Quinolinophenothiazine as Electron Rich Fragment for RGB Single-Layer Phosphorescent Organic Light-Emitting Diodes

The development of efficient organic host matrices for the emissive layer of Phosphorescent Organic Light-Emitting Diodes (PhOLEDs) is at the origin of the fantastic progresses made by this technology in the last twenty years. The role played by the host matrix is crucial as it should prevent energy back transfers from the guest emitter to the host and favour the confinement of excitons. The rational design of host materials for guest phosphors has allowed to reach very high-efficiency red, green and blue PhOLEDs (with external quantum efficiency EQE>25%). However, all these devices are multi-layer PhOLEDs, which are constituted of a stack of organic layers in order to improve the injection, transport and recombination of charges within the emissive layer. To reduce the cost and the environmental footprint of the OLED technology, simplifying the multi-layer structure is one interesting direction for the future. The so-called Single-Layer PhOLEDs (SL-PhOLEDs, Figure 1), the simplest device only made of the electrodes and the emissive layer, have thus stimulated a strong interest for the last fifteen years. However, high efficiency SL-PhOLEDs (especially for the blue emission) are very rarely reported in literature due to the difficulty to design an efficient host material. To reach high-performance SL-PhOLEDs, the host material should fulfil several precise criteria: (i) a high triplet state energy ET˃ 2.7 eV to confine the triplet excitons within phosphorescent guest, (ii) HOMO/LUMO energy levels well adapted to the electrode Fermi levels allowing efficient charge injection, (iii) good and well balanced mobilities of electrons and holes (ambipolar character) in order to compensate for the absence of electron/hole transporting layers, and (iv) thermal and morphological stabilities to extend the lifetime of the devicesThese four criteria can be fulfilled by the careful association of an electron-rich and an electron-deficient unit within a single molecule. 

Figure 1. Schematic representation of the architecture of a Single-Layer PhOLED (Left) and a Multi-Layer PhOLED (Right). Hole injection layer (HIL), hole transporting layer (HTL), electron injection layer (EIL), electron transporting layer (ETL), hole blocking layer (HBL), electron blocking layer (EBL), Emissive Layer (EML).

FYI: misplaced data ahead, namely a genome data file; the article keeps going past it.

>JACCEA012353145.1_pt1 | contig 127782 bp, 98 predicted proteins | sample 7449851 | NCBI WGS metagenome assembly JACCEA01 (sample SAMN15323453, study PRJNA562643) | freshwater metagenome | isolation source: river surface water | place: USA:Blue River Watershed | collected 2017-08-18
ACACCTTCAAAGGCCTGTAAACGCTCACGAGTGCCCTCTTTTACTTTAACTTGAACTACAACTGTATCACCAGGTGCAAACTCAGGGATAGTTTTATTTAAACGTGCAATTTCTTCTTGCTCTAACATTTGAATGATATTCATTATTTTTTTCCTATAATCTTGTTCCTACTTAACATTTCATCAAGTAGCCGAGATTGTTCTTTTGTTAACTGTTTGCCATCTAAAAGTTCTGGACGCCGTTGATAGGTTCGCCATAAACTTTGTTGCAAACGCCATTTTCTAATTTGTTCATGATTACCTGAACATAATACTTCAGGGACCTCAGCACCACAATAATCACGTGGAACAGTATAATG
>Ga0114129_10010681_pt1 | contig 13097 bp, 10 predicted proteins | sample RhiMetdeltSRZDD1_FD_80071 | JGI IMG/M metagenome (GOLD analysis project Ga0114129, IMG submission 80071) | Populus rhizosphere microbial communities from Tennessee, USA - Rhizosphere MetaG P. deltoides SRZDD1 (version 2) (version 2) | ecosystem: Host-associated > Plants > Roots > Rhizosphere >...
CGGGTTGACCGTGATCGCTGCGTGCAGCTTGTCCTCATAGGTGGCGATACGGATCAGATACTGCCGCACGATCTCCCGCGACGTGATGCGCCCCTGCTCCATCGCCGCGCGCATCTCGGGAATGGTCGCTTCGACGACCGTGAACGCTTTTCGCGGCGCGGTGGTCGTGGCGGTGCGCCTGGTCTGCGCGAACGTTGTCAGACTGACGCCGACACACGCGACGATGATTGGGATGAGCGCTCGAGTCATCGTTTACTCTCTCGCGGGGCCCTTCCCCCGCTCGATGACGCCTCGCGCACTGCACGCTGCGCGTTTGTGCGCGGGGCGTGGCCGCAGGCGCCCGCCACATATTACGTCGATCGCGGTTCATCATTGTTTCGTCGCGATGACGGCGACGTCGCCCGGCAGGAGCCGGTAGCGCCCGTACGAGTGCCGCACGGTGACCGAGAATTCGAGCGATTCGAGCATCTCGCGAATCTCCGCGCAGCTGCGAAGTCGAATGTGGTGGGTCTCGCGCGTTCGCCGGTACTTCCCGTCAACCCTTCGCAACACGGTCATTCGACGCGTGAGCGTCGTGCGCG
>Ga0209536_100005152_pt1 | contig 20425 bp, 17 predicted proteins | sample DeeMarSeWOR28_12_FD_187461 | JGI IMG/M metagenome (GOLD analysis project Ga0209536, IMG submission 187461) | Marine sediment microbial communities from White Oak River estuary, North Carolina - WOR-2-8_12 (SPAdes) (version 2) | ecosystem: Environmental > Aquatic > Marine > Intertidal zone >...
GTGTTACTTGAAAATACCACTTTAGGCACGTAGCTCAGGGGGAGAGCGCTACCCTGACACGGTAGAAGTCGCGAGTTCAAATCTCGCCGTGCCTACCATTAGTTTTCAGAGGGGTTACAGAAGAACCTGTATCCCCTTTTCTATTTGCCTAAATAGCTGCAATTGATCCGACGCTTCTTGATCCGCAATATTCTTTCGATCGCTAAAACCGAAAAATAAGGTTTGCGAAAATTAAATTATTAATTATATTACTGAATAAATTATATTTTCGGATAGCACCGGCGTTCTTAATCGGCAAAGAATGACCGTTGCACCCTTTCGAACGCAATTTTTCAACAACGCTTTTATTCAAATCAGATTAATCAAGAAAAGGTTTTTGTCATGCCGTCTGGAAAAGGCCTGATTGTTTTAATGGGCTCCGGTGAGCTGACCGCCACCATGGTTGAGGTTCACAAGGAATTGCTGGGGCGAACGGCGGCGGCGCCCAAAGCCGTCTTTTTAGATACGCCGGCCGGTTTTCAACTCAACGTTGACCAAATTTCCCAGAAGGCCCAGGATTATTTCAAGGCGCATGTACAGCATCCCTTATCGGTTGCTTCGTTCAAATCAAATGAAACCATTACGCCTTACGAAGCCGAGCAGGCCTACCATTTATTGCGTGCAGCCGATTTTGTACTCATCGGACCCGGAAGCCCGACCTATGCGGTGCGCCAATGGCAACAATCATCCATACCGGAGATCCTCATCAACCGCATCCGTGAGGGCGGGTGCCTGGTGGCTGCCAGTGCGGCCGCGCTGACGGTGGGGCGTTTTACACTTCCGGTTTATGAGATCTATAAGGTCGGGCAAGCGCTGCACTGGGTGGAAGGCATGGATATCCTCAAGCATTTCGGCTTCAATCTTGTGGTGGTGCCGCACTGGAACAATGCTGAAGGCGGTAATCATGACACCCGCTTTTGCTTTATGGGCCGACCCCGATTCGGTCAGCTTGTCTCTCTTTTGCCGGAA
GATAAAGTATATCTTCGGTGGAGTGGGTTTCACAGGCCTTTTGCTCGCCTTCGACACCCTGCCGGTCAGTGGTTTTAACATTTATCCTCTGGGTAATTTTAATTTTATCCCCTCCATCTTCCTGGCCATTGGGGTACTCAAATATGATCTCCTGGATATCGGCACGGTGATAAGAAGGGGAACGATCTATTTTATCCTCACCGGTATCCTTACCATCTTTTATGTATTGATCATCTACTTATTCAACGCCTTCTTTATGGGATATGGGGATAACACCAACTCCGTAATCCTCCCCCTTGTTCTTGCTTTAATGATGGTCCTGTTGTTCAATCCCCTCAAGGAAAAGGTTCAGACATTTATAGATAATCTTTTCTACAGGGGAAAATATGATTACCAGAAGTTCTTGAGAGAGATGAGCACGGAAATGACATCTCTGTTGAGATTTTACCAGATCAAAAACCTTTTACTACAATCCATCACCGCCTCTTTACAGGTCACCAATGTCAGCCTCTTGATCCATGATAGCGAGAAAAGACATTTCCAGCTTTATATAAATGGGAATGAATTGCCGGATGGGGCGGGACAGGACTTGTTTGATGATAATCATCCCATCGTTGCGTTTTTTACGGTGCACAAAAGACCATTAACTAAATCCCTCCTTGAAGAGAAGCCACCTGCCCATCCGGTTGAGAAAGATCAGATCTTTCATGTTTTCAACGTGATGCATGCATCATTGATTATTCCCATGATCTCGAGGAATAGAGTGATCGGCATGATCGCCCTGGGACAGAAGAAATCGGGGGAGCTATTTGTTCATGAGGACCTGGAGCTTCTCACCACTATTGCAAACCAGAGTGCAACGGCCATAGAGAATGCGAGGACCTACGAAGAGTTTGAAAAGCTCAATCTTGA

In the present work, the group of Prof Cyril Poriel (Institut des Sciences Chimiques de Rennes- UMR 6226, Rennes) reports a high-efficiency host material constructed on a barely studied electron rich fragment, namely quinolinophenothiazine (QPTZ). The QPTZ fragment is a phenylacridine bridged by a sulphur atom, Figure 2. Despite appealing properties induced by this bridging (e.g. strong electron rich character), this fragment remains almost unexplored to date in organic electronics. Herein, the strong potential of the QPTZ fragment as host for the new generation of simplified SL-PhOLEDs is demonstrated. Red, green and blue SL-PhOLEDs were successfully fabricated and yielded an average external quantum efficiency of ca 10% (Figure 3). High luminances of ca 10000 cd/m2 for red and blue devices and 40000 cd/m2 for green devices were obtained. These luminances are higher than the best reported to date with structurally related analogues and highlight the strong interest of the QPTZ fragment in such devices. Thanks to its high HOMO energy level, the QPTZ unit also allows to decrease the threshold voltage of the corresponding devices, which is a key point in ‘single-layer’ technology.

Figure 2. Phenylacridine and Quinolinophenothiazine molecular fragment

This work demonstrates the potential of the QPTZ fragment in the design of host materials for high performance single-layer PhOLEDs. QPTZ appears as a promising building unit and can advance the field of organic semi-conducting materials. We are convinced that the future development of QPTZ-based materials would also be appealing for other organic devices.

Figure 3. SL-PhOLEDs characteristics using SQPTZ-2,7-F(POPh2)2 as host material. A) Current density (mA/cm²) and luminance (cd/m²) as a function of the voltage; B) Current efficiency (cd/A, filled symbols) and power efficiency (lm/W, empty symbol) as a function of the current density (mA/cm²) and C) Normalized EL spectra.


Cyril Poriel received his PhD in 2003 from the University of Rennes 1. After a postdoctoral stay at the University of Exeter (UK), he joined the CNRS (Institut des Sciences Chimiques de Rennes) in 2005, where he is currently CNRS Research Director. His main research interest deals with the design of π-conjugated architectures for Organic Electronics. He is author/co-author of more than 120 publications, reviews and book chapters. twitter: @CyrilPoriel


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